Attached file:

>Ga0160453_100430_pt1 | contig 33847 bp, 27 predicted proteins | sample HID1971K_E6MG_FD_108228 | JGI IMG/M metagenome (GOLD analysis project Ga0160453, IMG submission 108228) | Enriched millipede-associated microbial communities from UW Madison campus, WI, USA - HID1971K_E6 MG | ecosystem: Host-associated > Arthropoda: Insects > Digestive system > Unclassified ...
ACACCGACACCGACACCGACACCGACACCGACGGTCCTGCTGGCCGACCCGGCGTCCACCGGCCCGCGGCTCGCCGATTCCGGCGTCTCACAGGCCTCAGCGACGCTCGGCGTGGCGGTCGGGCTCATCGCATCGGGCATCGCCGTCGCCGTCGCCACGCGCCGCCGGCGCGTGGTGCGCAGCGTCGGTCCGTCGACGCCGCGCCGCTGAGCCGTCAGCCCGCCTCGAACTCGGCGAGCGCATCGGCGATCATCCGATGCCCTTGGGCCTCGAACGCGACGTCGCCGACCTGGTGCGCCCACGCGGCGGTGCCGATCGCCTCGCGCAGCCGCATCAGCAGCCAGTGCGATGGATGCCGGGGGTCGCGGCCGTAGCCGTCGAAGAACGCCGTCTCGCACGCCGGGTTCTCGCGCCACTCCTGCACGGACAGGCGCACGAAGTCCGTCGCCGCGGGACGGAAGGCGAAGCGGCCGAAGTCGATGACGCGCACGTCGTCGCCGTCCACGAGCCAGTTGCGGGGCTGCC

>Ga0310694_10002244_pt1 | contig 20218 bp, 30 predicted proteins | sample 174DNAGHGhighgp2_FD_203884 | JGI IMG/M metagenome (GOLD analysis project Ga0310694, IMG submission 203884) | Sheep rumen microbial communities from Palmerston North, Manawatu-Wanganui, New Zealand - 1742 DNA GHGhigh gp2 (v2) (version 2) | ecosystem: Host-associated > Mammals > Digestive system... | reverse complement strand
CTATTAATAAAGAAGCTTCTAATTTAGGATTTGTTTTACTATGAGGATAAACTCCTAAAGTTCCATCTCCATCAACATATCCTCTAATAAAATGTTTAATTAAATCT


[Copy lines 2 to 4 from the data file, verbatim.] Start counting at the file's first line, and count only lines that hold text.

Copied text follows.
ACACCGACACCGACACCGACACCGACACCGACGGTCCTGCTGGCCGACCCGGCGTCCACCGGCCCGCGGCTCGCCGATTCCGGCGTCTCACAGGCCTCAGCGACGCTCGGCGTGGCGGTCGGGCTCATCGCATCGGGCATCGCCGTCGCCGTCGCCACGCGCCGCCGGCGCGTGGTGCGCAGCGTCGGTCCGTCGACGCCGCGCCGCTGAGCCGTCAGCCCGCCTCGAACTCGGCGAGCGCATCGGCGATCATCCGATGCCCTTGGGCCTCGAACGCGACGTCGCCGACCTGGTGCGCCCACGCGGCGGTGCCGATCGCCTCGCGCAGCCGCATCAGCAGCCAGTGCGATGGATGCCGGGGGTCGCGGCCGTAGCCGTCGAAGAACGCCGTCTCGCACGCCGGGTTCTCGCGCCACTCCTGCACGGACAGGCGCACGAAGTCCGTCGCCGCGGGACGGAAGGCGAAGCGGCCGAAGTCGATGACGCGCACGTCGTCGCCGTCCACGAGCCAGTTGCGGGGCTGCC

>Ga0310694_10002244_pt1 | contig 20218 bp, 30 predicted proteins | sample 174DNAGHGhighgp2_FD_203884 | JGI IMG/M metagenome (GOLD analysis project Ga0310694, IMG submission 203884) | Sheep rumen microbial communities from Palmerston North, Manawatu-Wanganui, New Zealand - 1742 DNA GHGhigh gp2 (v2) (version 2) | ecosystem: Host-associated > Mammals > Digestive system... | reverse complement strand
CTATTAATAAAGAAGCTTCTAATTTAGGATTTGTTTTACTATGAGGATAAACTCCTAAAGTTCCATCTCCATCAACATATCCTCTAATAAAATGTTTAATTAAATCT